- A bear market is often associated with big declines by at least 20% in stock prices or an index such as the S&P 500.
- There is no single cause of a bear market, but factors that can possibly cause one include a weak economy, a bursting market bubble, or geopolitical crises.
- Bear markets can last anywhere from several weeks to a number of years.
When you hear the term “bear market,” you may think to yourself: What does an animal have to do with the stock market? Similar to how a bear may bow its head down to catch its prey, a bear market signifies a downward spiral in the stock market over a period of time. Although this type of market may sound as scary as facing a bear in the woods, it’s a natural part of fluctuations in a financial market.
Take the opportunity to explore what a bear market is, common causes, and how to handle it as an investor.
Bear market definition
A bear market is an extended period of time when investment prices fall more than 20% in the stock market. The decline can occur in one of the primary stock indexes:
- The Dow Jones Industrial Average
- S&P 500 index
Bear market can refer to the decline of assets such as individual securities or commodities for a period of time.
Why is it called a bear market?
The origin of the term bear market isn’t completely clear. However, there is evidence suggesting that it started with a proverb, which cautions against the urge to “sell the bear’s skin before one has caught the bear.”
In the 18th century, the term “bear-skin jobber” was used as a derogatory nickname for sellers that bet prices would fall. Later, the nickname was shortened to “bear” and was popularized during the South Sea Bubble of 1720—one of the first major market crashes.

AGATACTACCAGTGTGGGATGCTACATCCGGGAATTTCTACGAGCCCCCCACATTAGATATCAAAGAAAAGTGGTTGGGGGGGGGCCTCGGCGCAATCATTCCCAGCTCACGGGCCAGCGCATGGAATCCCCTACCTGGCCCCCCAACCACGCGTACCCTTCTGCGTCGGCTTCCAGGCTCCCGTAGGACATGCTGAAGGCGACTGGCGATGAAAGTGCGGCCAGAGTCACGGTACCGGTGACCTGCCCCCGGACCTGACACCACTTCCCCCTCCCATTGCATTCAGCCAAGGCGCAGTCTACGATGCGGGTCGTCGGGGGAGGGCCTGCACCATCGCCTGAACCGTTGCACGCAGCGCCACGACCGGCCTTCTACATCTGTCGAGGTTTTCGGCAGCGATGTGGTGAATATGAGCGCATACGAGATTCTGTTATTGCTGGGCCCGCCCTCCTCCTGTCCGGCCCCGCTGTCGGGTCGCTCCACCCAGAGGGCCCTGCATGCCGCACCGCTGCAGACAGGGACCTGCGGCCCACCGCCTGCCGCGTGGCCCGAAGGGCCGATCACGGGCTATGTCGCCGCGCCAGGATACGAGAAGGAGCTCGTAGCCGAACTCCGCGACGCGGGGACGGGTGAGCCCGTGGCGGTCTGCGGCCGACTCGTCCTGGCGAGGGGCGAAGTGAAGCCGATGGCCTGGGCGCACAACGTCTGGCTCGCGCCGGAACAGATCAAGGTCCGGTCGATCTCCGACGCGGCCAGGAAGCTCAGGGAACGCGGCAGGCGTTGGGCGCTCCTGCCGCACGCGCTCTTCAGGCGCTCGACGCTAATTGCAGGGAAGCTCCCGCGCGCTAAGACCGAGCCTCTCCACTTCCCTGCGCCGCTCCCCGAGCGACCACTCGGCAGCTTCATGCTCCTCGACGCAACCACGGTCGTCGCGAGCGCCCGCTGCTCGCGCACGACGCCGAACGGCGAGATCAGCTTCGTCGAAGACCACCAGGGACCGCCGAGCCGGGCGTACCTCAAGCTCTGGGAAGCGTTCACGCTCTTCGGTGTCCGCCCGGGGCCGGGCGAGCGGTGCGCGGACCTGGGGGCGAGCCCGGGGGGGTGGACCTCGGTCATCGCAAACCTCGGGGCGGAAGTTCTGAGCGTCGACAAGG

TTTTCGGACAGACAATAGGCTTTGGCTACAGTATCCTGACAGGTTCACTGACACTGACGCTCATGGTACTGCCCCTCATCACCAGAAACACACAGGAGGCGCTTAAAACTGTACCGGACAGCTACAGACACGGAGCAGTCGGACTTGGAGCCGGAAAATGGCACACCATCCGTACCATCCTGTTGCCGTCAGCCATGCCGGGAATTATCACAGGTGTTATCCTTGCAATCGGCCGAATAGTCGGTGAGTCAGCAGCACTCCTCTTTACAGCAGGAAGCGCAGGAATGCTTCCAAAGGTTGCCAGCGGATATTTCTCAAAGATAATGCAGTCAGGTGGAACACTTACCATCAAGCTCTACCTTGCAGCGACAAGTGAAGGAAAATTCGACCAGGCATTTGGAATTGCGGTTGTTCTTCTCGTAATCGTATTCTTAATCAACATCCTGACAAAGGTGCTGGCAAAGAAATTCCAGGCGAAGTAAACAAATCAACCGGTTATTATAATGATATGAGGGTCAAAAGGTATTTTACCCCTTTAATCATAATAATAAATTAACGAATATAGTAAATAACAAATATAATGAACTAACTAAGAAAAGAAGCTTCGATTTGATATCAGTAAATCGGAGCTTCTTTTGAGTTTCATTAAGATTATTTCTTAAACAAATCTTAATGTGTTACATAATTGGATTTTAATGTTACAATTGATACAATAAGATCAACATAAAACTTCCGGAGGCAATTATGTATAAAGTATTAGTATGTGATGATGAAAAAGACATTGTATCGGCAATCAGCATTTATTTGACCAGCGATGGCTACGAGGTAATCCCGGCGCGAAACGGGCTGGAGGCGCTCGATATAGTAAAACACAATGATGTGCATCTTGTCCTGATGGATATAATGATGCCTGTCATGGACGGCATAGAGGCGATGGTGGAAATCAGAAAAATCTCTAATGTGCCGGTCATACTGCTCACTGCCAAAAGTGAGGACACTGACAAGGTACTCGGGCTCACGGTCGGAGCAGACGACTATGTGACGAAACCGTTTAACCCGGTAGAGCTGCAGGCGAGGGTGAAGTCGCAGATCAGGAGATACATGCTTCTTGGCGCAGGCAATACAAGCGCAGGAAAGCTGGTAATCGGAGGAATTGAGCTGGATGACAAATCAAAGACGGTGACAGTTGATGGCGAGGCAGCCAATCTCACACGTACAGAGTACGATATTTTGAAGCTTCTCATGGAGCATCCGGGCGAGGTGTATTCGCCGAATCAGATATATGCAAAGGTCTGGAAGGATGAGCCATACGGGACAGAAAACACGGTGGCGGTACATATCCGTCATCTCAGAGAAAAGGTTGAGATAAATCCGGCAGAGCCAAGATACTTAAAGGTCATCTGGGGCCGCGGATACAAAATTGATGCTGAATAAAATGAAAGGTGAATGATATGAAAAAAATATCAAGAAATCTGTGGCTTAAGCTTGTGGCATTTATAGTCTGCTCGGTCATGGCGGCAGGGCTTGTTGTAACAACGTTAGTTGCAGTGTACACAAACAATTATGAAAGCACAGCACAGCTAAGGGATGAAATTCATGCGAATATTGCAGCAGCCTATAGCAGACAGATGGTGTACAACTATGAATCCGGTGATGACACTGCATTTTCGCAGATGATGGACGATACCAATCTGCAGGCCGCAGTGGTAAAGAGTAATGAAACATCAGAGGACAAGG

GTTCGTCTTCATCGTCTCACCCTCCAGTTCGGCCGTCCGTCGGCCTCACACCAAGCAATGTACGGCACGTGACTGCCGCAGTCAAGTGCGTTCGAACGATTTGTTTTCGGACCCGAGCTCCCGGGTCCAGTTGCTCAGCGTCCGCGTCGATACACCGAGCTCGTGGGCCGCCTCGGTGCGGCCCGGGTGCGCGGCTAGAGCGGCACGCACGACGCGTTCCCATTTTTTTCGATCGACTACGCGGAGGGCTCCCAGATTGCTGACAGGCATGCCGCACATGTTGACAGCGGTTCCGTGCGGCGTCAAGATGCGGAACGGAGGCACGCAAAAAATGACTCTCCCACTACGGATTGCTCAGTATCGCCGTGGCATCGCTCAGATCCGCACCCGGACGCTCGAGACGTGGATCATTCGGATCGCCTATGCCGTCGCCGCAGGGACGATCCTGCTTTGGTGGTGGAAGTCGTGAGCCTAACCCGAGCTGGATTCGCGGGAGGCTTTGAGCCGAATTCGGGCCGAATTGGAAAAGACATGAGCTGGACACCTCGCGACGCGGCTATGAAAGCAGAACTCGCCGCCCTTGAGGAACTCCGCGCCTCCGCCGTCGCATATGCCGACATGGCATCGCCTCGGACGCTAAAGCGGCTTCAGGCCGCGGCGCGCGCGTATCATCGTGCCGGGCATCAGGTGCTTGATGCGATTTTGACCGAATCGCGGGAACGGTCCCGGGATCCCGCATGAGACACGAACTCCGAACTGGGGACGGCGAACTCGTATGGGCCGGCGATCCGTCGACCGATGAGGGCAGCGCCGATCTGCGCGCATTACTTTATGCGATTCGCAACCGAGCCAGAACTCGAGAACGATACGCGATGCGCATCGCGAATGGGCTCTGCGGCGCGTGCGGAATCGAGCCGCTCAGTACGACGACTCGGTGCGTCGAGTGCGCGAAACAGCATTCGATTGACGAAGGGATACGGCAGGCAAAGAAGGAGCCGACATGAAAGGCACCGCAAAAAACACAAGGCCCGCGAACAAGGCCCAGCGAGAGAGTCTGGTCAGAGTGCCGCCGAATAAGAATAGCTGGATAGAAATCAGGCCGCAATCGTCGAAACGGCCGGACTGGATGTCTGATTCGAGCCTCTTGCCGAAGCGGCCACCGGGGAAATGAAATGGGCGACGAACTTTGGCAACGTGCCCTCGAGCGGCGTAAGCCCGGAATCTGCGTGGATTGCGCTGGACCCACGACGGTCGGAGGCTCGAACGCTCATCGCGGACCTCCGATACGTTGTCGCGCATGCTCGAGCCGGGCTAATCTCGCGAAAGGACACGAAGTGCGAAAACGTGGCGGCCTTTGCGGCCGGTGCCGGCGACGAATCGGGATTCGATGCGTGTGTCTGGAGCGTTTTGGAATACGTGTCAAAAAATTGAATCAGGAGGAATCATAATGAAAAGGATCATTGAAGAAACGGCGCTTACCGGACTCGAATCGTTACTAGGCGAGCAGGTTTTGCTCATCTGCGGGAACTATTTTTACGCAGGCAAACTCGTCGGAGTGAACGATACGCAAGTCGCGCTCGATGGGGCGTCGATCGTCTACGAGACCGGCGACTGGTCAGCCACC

Bull vs. bear market
A bull market is the opposite of a bear market. It’s a term used to express the upward trajectory of a market or asset when it rises more than 20% from its prior 52-week peak. This type of market is powered by optimism. They mark a period when the economy is healthy, and employment is high.
Bear market vs. market corrections
Bear market and market corrections are two terms that are sometimes used interchangeably, but they’re actually different. Unlike a bear market, a market correction is a short-term trend that occurs when a stock market falls more than 10%, but less than the 20% benchmark for a bear market. These are called a market correction because the drop usually corrects itself.
Bear market vs. bear market rally
Also called a dead cat bounce or a sucker rally, a bear market rally refers to a period of time during a prolonged bear market where there’s a short recovery in share prices.
Investors sometimes mistake these rallies as the end of a bear market and proceed to invest. When the rally ends and the bear market returns, investors are often disappointed as the stocks they bought during the height of the rally drop to new lows.
Causes of a bear market
There is no single cause of a bear market. Several factors that can spark this type of market volatility include:
- Economic downturns, like a recession
- Bursting market bubble
- Geopolitical crises